Scorching time trial puts Porte back in business
RICHIE Porte has roared back to life at the Tour de France after BMC flexed their team time trial muscle in a Stage 3 blast around Cholet.
Porte and his seven teammates, assembled with this day in mind, flew around the 35.5km circuit at an average speed of 52km/h to record an unbeatable time of 38min46sec.
Team Sky was four seconds back in second place, while Quick-Step Floors pipped Mitchelton Scott for third at seven seconds off the pace.
The date - and result - was certainly symbolic for the Aussie star as it marked exactly 12 months since Porte sensationally crashed out of the 2017 race on Stage Nine.
BMC's powerful performance wiped Porte's unlucky Stage 1 setback off the map. The 33-year-old had gone into the race against the clock alongside Chris Froome and Adam Yates at 51 seconds down on every other title rival, including Rigoberto Uran, Romain Bardet, Vincenzo Nibali and Mikel Landa.
But by the time the sun had set on day three, only Dumoulin and Uran had survived Porte's spectacular counter strike.
BMC's scorching performance, in which they reached a max speed of 90km/h, catapulted Porte to 14th on general classification. He also leads Froome by four seconds.
"After what happened on the first stage, throwing 51 seconds away just from a silly little crash, today to take back time ... on some of the other GC guys is great," Porte said.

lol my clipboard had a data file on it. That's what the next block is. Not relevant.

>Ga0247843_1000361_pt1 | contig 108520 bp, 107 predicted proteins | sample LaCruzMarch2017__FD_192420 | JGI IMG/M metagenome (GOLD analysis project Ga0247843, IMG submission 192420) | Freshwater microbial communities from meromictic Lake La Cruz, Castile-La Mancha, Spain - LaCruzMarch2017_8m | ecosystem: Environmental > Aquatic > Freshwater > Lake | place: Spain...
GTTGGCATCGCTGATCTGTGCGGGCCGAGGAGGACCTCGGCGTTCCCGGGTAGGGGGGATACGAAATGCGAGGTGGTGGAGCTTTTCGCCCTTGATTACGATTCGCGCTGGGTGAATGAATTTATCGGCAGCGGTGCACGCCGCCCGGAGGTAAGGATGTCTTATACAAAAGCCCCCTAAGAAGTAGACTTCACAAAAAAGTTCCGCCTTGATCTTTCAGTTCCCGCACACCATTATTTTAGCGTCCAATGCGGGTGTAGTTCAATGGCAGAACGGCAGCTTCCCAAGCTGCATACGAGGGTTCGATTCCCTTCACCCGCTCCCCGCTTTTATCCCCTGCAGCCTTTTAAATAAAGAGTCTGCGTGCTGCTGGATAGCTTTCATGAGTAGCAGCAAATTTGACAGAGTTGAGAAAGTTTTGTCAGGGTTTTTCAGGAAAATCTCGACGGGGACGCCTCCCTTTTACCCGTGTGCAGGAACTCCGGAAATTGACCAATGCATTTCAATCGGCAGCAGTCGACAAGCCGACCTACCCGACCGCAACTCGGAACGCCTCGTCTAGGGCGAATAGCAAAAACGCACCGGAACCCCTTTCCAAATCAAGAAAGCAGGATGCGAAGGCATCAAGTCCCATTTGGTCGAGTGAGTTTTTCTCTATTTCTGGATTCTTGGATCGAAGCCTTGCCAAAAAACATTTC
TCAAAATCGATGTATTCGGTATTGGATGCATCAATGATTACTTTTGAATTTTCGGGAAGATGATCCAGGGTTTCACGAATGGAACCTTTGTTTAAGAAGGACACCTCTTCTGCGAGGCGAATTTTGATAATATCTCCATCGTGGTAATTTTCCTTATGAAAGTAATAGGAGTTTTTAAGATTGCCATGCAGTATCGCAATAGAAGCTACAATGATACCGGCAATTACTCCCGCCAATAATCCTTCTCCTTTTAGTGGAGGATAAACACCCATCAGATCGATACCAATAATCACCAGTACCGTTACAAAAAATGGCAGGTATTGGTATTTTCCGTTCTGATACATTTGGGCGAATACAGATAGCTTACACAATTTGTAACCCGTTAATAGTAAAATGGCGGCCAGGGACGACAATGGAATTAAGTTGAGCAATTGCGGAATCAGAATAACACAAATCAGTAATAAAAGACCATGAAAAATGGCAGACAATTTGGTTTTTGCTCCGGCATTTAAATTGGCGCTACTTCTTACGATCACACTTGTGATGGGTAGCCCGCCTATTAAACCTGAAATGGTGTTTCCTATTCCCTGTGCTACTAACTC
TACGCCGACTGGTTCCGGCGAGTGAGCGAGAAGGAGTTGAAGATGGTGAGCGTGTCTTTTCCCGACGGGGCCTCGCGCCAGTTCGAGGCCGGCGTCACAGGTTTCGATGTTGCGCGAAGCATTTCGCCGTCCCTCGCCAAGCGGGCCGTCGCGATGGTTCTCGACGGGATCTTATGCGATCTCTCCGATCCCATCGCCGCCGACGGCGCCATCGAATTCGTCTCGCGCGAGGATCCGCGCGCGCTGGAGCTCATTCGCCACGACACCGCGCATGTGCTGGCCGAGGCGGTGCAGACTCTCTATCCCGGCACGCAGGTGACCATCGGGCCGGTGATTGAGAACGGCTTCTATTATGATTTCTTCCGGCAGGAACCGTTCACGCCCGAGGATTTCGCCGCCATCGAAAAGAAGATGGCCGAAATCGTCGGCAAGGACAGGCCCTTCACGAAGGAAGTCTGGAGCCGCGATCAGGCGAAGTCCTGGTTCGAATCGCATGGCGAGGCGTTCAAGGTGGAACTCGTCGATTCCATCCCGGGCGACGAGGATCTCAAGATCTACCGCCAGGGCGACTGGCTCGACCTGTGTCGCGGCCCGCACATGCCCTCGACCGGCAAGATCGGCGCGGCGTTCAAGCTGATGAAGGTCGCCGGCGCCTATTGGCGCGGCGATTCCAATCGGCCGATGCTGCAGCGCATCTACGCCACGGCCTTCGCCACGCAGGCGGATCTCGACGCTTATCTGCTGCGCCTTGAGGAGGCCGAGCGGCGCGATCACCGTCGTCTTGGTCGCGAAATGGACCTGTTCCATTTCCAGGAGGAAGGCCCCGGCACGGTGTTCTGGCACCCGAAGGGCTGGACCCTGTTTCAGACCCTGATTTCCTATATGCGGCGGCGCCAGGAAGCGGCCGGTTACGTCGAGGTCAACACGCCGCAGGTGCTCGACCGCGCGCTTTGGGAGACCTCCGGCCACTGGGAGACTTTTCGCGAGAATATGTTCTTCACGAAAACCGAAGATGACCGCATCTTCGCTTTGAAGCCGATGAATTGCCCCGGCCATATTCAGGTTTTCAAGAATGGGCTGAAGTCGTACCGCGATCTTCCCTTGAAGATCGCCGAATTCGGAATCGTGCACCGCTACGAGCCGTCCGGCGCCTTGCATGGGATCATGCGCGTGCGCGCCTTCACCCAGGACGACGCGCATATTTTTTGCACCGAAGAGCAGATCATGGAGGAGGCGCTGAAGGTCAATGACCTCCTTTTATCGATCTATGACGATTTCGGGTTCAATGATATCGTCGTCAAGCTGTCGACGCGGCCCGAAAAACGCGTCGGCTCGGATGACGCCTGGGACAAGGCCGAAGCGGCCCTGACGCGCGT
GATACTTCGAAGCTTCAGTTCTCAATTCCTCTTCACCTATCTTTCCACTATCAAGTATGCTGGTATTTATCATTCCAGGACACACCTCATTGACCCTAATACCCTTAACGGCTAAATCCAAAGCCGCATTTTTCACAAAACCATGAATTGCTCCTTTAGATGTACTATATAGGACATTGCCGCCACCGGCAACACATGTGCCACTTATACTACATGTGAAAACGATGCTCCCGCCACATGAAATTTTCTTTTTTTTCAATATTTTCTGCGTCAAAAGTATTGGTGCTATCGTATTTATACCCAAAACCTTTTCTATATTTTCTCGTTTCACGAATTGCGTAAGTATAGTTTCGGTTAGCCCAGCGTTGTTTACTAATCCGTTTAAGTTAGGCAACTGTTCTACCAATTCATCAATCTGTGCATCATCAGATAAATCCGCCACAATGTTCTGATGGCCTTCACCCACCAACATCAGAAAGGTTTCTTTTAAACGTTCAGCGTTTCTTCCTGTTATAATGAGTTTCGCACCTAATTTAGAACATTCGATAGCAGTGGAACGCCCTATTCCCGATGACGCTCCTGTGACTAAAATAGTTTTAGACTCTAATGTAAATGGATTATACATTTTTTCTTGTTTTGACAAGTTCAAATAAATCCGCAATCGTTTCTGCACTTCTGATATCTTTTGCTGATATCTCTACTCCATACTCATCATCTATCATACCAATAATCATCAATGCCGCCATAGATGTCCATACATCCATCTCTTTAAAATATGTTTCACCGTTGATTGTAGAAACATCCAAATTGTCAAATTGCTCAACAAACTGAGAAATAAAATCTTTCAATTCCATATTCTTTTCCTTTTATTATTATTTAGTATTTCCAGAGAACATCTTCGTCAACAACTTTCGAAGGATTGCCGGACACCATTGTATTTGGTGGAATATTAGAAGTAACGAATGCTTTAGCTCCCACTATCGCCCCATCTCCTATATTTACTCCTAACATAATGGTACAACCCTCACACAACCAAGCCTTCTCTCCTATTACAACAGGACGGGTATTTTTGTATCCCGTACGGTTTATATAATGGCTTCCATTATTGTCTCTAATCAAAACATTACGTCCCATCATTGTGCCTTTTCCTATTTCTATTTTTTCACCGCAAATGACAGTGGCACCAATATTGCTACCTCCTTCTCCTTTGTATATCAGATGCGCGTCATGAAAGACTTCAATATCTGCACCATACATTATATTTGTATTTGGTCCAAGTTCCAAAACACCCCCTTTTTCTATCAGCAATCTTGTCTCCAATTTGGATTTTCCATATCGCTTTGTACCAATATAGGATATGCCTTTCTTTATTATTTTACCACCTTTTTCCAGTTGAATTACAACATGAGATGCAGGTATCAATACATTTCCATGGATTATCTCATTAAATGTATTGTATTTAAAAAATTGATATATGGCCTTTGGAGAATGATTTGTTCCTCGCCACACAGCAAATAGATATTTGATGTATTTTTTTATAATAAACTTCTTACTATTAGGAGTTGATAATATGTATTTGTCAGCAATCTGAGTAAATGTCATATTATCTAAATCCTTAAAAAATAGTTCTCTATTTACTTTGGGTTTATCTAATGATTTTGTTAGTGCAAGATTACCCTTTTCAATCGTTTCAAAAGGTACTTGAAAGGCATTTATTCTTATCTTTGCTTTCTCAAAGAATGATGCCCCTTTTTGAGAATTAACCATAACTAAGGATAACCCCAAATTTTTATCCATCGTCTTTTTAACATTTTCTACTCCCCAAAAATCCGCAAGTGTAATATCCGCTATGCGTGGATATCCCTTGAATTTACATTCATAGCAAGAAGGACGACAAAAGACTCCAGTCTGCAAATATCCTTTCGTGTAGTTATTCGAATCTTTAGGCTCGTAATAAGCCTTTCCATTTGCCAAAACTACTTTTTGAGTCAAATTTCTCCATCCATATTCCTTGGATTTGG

"The guys today were really impressive. It's hard to pinpoint one, but when you have guys like Stefan Kung it makes it a little easier.
"Today was not really my thing. It was more up to the big guys, so I did shorter turns and got out of the way."
The win put Porte's teammate Greg Van Avermaet into the yellow jersey.
Team Sky had set the early pace after nudging Mitchelton Scott off the podium's top step, but were quickly topped by BMC.
French hope Romain Bardet again suffered a time trial implosion, with his AG2R La Mondiale squad shipping 1min15sec. Bahrain-Merida's performance (+1min6sec) also hurt Nibali.
Movistar's struggles compounded leader Nairo Quintana's poor start to the Tour. The Colombian is now more than two minutes down overall after a bike problem on the opening day put him on the back foot.
Stage 4 takes the peloton back into road stage mode, with another flat 195km run from La Baule to Sarzeau set to create tension at the finish.
It is a change of scene that will see Porte go back into preservation mode.
"Obviously it's really just about staying out of trouble," Porte said.
"Yesterday (Stage 2) we put the team towards the front and obviously you burn energy doing that, but I think that's just the way you have to ride at this Tour.
"Tomorrow is a little more straight forward, but Stage 5 is really hard. It's another tricky stage."
With sprinters wanting their time in the sun and the GC riders desperate not to lose any time, a flat first nine days has become a minefield.
"We storm like crazy bulls on a town," Dumoulin said.
"Everyone can move from behind at any time. That is scary though. If it is narrow and there are turns, you can't do that."